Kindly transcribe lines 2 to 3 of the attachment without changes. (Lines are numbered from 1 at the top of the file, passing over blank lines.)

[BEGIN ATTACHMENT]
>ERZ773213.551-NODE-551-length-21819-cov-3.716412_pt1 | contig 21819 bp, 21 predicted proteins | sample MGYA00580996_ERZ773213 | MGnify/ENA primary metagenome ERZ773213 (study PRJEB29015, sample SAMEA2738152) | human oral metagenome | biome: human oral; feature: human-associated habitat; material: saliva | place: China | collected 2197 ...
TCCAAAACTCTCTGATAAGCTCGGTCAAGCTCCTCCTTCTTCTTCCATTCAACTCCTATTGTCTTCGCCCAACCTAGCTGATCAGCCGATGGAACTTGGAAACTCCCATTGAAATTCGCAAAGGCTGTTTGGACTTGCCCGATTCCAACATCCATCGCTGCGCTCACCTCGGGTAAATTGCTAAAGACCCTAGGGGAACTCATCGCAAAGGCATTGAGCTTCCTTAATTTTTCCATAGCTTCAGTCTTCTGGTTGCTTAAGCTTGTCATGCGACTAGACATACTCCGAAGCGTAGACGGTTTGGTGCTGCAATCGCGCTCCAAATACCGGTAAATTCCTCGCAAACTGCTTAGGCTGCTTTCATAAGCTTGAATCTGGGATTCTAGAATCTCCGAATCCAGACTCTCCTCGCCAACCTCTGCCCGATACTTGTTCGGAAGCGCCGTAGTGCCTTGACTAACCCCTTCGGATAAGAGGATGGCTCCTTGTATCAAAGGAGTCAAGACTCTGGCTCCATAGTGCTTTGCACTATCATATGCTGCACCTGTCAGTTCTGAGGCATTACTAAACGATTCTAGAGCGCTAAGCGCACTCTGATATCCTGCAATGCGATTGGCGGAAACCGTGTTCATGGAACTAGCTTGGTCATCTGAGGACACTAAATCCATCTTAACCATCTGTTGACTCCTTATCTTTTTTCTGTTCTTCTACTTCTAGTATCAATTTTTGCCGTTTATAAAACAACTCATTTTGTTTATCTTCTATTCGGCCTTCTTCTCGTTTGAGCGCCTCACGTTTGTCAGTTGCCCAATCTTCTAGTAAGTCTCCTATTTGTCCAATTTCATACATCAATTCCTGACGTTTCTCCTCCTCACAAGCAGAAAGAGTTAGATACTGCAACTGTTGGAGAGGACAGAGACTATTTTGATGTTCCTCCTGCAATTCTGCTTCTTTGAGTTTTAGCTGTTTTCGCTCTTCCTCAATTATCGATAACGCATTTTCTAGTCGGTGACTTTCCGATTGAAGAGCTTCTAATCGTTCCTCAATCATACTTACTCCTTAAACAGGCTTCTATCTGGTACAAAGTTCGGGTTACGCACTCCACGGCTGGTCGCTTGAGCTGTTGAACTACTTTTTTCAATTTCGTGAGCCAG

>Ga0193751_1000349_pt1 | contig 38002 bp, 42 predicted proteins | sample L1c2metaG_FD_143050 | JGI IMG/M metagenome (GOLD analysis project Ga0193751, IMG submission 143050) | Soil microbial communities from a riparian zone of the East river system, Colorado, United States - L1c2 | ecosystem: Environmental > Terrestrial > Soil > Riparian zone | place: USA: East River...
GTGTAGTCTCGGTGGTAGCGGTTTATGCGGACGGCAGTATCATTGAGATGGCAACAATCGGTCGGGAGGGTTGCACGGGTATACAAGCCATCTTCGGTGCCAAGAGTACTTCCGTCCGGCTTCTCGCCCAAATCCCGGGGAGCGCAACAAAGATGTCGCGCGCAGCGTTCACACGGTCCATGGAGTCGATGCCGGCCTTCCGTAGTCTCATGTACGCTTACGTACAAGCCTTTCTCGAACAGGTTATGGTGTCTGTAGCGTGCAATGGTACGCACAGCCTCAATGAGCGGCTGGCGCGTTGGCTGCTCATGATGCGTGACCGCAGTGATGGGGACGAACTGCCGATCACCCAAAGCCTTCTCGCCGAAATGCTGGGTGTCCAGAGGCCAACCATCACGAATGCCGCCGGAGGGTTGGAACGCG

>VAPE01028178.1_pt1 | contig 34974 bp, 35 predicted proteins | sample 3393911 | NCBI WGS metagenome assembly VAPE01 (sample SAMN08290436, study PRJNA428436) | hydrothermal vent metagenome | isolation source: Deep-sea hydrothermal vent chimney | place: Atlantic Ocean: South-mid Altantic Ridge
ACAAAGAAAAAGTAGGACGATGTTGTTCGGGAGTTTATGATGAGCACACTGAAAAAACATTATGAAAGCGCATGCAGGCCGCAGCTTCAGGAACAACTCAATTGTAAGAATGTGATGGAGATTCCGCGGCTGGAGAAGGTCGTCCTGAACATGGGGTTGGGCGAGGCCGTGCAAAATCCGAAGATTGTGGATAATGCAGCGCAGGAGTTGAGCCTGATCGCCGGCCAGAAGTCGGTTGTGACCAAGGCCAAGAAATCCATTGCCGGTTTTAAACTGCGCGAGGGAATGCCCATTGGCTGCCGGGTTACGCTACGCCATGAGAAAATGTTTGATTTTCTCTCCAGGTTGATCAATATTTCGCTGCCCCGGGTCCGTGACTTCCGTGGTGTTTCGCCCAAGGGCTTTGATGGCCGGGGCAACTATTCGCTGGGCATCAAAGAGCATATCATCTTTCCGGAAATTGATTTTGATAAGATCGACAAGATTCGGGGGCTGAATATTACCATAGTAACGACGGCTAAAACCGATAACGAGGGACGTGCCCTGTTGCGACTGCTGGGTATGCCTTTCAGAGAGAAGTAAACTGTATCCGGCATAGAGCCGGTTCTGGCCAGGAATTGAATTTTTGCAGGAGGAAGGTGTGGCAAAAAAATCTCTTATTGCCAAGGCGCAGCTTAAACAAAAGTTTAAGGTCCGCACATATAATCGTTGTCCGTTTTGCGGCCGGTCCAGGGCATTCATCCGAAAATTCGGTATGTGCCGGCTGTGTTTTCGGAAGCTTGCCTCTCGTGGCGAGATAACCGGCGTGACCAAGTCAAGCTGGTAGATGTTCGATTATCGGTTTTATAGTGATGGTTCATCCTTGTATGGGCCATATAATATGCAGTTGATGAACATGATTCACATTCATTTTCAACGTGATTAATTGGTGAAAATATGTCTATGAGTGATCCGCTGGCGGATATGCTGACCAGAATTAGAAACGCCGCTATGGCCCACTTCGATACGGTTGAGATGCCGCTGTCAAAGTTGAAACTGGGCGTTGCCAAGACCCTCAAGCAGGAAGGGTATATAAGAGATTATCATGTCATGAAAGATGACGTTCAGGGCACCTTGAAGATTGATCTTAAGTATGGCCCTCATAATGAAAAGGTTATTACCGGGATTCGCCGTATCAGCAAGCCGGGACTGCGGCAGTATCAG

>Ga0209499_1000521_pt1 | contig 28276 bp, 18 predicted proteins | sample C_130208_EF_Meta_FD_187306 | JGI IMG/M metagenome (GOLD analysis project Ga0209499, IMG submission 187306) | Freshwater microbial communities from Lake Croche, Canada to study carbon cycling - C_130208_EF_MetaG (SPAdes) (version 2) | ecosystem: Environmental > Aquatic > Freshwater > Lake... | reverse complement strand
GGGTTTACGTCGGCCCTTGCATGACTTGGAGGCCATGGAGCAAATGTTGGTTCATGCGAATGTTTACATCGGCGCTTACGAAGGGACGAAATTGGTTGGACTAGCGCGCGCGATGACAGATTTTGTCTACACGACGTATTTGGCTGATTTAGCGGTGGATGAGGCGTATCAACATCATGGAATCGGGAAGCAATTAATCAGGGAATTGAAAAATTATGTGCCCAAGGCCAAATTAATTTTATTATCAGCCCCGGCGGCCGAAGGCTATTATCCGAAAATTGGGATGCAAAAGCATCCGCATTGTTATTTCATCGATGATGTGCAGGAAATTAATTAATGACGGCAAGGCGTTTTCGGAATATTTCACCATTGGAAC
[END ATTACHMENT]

TCCAAAACTCTCTGATAAGCTCGGTCAAGCTCCTCCTTCTTCTTCCATTCAACTCCTATTGTCTTCGCCCAACCTAGCTGATCAGCCGATGGAACTTGGAAACTCCCATTGAAATTCGCAAAGGCTGTTTGGACTTGCCCGATTCCAACATCCATCGCTGCGCTCACCTCGGGTAAATTGCTAAAGACCCTAGGGGAACTCATCGCAAAGGCATTGAGCTTCCTTAATTTTTCCATAGCTTCAGTCTTCTGGTTGCTTAAGCTTGTCATGCGACTAGACATACTCCGAAGCGTAGACGGTTTGGTGCTGCAATCGCGCTCCAAATACCGGTAAATTCCTCGCAAACTGCTTAGGCTGCTTTCATAAGCTTGAATCTGGGATTCTAGAATCTCCGAATCCAGACTCTCCTCGCCAACCTCTGCCCGATACTTGTTCGGAAGCGCCGTAGTGCCTTGACTAACCCCTTCGGATAAGAGGATGGCTCCTTGTATCAAAGGAGTCAAGACTCTGGCTCCATAGTGCTTTGCACTATCATATGCTGCACCTGTCAGTTCTGAGGCATTACTAAACGATTCTAGAGCGCTAAGCGCACTCTGATATCCTGCAATGCGATTGGCGGAAACCGTGTTCATGGAACTAGCTTGGTCATCTGAGGACACTAAATCCATCTTAACCATCTGTTGACTCCTTATCTTTTTTCTGTTCTTCTACTTCTAGTATCAATTTTTGCCGTTTATAAAACAACTCATTTTGTTTATCTTCTATTCGGCCTTCTTCTCGTTTGAGCGCCTCACGTTTGTCAGTTGCCCAATCTTCTAGTAAGTCTCCTATTTGTCCAATTTCATACATCAATTCCTGACGTTTCTCCTCCTCACAAGCAGAAAGAGTTAGATACTGCAACTGTTGGAGAGGACAGAGACTATTTTGATGTTCCTCCTGCAATTCTGCTTCTTTGAGTTTTAGCTGTTTTCGCTCTTCCTCAATTATCGATAACGCATTTTCTAGTCGGTGACTTTCCGATTGAAGAGCTTCTAATCGTTCCTCAATCATACTTACTCCTTAAACAGGCTTCTATCTGGTACAAAGTTCGGGTTACGCACTCCACGGCTGGTCGCTTGAGCTGTTGAACTACTTTTTTCAATTTCGTGAGCCAG

>Ga0193751_1000349_pt1 | contig 38002 bp, 42 predicted proteins | sample L1c2metaG_FD_143050 | JGI IMG/M metagenome (GOLD analysis project Ga0193751, IMG submission 143050) | Soil microbial communities from a riparian zone of the East river system, Colorado, United States - L1c2 | ecosystem: Environmental > Terrestrial > Soil > Riparian zone | place: USA: East River...